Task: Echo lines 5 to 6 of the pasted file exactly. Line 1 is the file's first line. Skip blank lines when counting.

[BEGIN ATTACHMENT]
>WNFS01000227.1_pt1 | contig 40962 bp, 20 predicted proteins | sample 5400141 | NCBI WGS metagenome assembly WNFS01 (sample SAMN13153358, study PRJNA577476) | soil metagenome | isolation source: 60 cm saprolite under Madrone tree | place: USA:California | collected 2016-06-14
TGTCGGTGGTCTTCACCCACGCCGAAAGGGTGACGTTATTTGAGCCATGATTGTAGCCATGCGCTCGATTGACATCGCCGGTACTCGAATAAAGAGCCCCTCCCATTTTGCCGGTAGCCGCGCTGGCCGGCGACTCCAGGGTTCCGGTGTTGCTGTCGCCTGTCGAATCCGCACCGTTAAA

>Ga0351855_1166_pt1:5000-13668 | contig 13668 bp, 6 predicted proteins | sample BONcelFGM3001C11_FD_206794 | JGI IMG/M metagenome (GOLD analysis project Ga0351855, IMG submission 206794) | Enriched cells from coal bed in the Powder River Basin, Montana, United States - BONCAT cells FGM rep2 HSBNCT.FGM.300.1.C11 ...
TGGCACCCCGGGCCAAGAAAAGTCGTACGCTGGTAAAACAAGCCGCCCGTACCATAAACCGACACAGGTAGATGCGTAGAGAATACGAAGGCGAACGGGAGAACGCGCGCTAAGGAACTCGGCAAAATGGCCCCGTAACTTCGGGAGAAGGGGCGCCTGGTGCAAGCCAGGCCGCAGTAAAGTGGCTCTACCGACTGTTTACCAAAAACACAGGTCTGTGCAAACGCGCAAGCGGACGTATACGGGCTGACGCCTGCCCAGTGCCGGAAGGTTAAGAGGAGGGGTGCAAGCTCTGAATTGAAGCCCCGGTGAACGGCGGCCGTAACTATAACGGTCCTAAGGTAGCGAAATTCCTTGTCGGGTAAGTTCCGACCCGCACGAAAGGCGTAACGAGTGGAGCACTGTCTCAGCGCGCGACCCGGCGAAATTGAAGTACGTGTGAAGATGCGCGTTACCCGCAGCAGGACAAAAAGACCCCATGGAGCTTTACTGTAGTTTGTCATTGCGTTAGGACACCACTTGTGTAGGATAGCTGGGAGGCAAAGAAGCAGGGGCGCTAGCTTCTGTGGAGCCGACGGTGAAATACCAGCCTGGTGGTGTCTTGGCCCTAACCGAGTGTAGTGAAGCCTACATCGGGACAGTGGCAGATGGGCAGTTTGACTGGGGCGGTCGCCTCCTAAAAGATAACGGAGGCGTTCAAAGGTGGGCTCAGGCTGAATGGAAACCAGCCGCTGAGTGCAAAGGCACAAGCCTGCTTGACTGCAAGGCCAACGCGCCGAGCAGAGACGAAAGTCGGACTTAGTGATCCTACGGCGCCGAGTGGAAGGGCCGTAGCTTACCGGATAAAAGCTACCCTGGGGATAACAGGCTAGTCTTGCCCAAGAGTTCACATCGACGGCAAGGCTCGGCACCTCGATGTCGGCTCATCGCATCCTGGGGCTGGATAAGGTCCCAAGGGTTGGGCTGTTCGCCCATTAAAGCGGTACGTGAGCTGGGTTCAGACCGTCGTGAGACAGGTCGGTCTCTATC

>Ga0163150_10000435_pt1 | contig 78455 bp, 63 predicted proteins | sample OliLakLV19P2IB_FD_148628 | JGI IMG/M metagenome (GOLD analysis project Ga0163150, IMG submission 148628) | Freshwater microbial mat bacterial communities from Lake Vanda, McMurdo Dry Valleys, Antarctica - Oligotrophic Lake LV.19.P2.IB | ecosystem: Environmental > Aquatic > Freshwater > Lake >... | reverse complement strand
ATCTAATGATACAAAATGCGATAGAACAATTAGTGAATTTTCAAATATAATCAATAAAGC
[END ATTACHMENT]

>Ga0163150_10000435_pt1 | contig 78455 bp, 63 predicted proteins | sample OliLakLV19P2IB_FD_148628 | JGI IMG/M metagenome (GOLD analysis project Ga0163150, IMG submission 148628) | Freshwater microbial mat bacterial communities from Lake Vanda, McMurdo Dry Valleys, Antarctica - Oligotrophic Lake LV.19.P2.IB | ecosystem: Environmental > Aquatic > Freshwater > Lake >... | reverse complement strand
ATCTAATGATACAAAATGCGATAGAACAATTAGTGAATTTTCAAATATAATCAATAAAGC